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and trim ones too 27: he is now as valiant as Hercules, that only tells a lie, and swears it :- I cannot be a man with wishing, therefore I will die a woman with grieving.

Bene. Tarry, good Beatrice : By this hand, I love thee. Beat. Use it for

my
love some other

way

than swearing by it. Bene. Think

you

in
your

soul the count Claudio hath wronged Hero?

Beat. Yea, as sure as I have a thought, or a soul.

Bene. Enough, I am engaged, I will challenge him; I will kiss your hand, and so leave you: By this hand, Claudio shall render me a dear account: As you hear of me, so think of me. Go, comfort your cousin; I must say, she is dead; and so, farewell.

[Exeunt.

SCENE II. A Prison.

Enter DOGBERRY, VERGES!, and Sexton, in

gowns; and the Watch, with CONRADE and
BORACHIO.
Dogb. Is our whole dissembly appeared ?
Very. 0, a stool and a cushion for the sexton!
Sexton. Which be the malefactors ?
Dogb. Marry, that am I and my partner.

Verg. Nay, that's certain; we have the exhibition to examine?.

27 Trim seems here to signify apt, fair spoken. Tongue used in the singular, and trim ones in the plural, is a mode of construction not uncommon in Shakspeare.

1 Throughout this scene the names of Kempe and Cowley, two celebrated actors of the time, are put for Dogberry and Verges in the old editions.

2 This is a blunder of the constables, for examination to ex. hibit. In the last scene of the third act Leonato says: "Take their examination yourself and bring it me.'

-Yours,

Sexton. But which are the offenders that are to be examined ?. let them come before master constable.

Dogb. Yea, marry, let them come before me.What is your name, friend?

Bora. Borachio.

Dogb. Pray write down-Borachio. sirrah?

Con. I am a gentleman, sir, and my name is Conrade.

Dogb. Write down—master gentleman Conrade.
-Masters, do you serve God?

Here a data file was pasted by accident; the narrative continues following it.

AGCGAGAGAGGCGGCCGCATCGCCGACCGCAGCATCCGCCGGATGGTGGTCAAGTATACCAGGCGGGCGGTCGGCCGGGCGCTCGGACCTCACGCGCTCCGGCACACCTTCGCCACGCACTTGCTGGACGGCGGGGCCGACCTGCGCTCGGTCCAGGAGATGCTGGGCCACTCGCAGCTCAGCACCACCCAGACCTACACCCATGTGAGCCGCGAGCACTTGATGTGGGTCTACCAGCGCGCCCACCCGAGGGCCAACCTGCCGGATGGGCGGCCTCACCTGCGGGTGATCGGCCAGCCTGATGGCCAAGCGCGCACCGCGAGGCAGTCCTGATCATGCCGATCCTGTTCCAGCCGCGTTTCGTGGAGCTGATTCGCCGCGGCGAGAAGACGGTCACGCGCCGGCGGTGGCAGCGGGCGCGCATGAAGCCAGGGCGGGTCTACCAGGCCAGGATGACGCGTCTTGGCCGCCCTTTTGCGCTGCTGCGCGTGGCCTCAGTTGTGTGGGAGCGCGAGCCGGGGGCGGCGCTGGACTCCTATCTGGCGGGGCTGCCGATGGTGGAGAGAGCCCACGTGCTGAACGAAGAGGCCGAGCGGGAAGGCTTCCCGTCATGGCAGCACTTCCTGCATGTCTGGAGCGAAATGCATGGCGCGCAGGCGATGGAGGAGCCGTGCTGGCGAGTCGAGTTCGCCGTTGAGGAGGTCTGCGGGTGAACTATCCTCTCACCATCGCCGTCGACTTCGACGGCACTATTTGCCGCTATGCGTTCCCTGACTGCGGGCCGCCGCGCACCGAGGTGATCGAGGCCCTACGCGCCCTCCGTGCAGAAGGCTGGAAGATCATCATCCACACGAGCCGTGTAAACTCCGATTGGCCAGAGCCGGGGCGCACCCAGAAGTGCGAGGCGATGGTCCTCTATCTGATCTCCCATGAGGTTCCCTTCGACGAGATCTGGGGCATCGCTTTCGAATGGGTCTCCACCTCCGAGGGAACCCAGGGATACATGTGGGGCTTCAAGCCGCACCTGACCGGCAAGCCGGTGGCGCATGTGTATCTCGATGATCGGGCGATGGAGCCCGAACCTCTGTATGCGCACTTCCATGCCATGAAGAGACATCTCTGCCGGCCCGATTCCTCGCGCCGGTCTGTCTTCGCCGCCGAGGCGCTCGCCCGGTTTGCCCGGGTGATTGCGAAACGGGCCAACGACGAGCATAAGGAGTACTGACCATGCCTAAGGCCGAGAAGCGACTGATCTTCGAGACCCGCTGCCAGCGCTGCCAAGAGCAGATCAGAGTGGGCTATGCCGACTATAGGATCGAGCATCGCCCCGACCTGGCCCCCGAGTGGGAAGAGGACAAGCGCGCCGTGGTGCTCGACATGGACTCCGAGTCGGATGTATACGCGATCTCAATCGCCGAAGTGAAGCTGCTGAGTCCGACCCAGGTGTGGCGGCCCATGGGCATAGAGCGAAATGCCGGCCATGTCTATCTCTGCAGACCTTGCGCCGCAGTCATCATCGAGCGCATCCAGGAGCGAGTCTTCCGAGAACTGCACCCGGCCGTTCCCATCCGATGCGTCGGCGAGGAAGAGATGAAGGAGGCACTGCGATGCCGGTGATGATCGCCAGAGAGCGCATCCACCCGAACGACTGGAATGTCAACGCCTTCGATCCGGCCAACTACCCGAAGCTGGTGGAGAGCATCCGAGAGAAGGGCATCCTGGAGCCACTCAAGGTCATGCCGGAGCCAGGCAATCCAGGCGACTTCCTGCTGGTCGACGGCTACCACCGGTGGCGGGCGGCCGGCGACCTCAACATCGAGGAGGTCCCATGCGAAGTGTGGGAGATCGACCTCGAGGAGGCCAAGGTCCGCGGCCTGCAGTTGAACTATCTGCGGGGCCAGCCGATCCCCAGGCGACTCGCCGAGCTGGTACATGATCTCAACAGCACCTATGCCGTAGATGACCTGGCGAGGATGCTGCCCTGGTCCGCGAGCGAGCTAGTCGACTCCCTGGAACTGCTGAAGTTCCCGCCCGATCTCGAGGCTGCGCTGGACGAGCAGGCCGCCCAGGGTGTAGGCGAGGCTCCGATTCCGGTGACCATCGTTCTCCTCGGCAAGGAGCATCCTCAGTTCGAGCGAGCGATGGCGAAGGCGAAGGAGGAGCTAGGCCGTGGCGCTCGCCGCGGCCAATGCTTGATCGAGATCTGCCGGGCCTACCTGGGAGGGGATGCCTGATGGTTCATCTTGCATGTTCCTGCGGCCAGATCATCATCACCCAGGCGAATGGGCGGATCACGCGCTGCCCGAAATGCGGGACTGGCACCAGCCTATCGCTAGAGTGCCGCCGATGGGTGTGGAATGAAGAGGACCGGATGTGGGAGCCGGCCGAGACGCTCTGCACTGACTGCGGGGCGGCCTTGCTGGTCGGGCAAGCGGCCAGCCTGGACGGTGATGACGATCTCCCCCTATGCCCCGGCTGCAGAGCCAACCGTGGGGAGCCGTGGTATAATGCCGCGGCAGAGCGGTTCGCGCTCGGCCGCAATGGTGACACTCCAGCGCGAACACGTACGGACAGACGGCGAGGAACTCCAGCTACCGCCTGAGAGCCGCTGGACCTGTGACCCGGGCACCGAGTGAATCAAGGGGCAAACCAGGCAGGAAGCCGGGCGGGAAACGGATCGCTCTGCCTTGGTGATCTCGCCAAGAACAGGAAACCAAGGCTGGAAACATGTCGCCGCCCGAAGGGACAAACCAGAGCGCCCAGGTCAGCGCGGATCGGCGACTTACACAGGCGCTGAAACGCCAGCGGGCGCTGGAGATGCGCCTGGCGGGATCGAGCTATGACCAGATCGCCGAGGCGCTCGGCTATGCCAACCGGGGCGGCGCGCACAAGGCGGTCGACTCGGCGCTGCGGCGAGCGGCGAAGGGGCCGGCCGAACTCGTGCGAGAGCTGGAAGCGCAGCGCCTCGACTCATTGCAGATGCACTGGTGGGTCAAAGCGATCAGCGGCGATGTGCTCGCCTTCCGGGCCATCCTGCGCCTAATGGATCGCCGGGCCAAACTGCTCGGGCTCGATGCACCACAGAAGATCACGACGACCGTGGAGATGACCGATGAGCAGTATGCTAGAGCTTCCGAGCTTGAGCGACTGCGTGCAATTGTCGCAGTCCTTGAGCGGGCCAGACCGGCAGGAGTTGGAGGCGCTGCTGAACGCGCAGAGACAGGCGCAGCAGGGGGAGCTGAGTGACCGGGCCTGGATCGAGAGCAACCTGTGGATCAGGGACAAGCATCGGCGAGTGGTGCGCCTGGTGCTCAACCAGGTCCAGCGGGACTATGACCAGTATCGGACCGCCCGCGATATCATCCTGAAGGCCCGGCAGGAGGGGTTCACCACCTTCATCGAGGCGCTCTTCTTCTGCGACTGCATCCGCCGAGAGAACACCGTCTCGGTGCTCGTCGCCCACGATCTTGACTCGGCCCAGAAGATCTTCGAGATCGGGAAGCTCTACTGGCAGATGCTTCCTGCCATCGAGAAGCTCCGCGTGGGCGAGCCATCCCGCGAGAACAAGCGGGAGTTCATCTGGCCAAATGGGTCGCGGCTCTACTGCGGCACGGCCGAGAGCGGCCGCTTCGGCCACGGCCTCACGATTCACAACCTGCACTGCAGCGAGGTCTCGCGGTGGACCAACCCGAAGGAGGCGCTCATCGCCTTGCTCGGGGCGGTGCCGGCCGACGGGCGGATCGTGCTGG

Con. Bora. Yea, sir, we hope.

Dogb. Write down—that they hope they serve God:—and write God first; for God defend but God should go before such villains !-Masters, it is proved already that you are little better than false knaves; and it will go near to be thought so shortly. How answer you for yourselves.

Con. Marry, sir, we say we are none.

Dogb. A marvellous witty fellow, I assure you; but I will go about with him.—Come you hither, sirrah; a word in your ear, sir; I say to you, it is thought you are false knaves.

Bora. Sir, I say to you, we are none.

Dogb. Well, stand aside.—'Fore God, they are both in a tale: Have you writ down—that they are none ? Sexton. Master constable, you go not the way

to examine; you must call forth the watch that are their accusers.

Dogb. Yea, marry, that's the eftest 3 way :-Let the watch come forth :-Masters, I charge you, in the prince's name, accuse these men.

1 Watch. This man said, sir, that Don John, the prince's brother, was a villain.

3 i. e. the quickest way.

Dogb. Write down-prince John a villain Why this is flat perjury, to call: a prince's brother -villain. Bora. Master constable,

Dogb. Pray thee, fellow, peace; I do not like thy look, I promise thee. Sexton. What heard

you
him
say

else? 2 Watch. Marry, that he had received a thousand ducats of Don John, for accusing the lady Hero wrongfully.

Dogb. Flat burglary, as ever was committed.
Verg. Yea, by the mass, that it is.
Sexton. What else, fellow ?

1 Watch. And that count Claudio did mean, upon his words, to disgrace Hero before the whole assembly, and not marry her.

Dogb. O villain! thou wilt be condemned into everlasting redemption for this.

Sexton. What else ? 2 Watch. This is all.

Sexton. And this is more, masters, than you can deny. Prince John is this morning secretly stolen away; Hero was in this manner accused, in this very manner refused, and upon the grief of this suddenly died.-Master constable, let these men be bound, and brought to Leonato's; I will go before, and show him their examination. [Exit.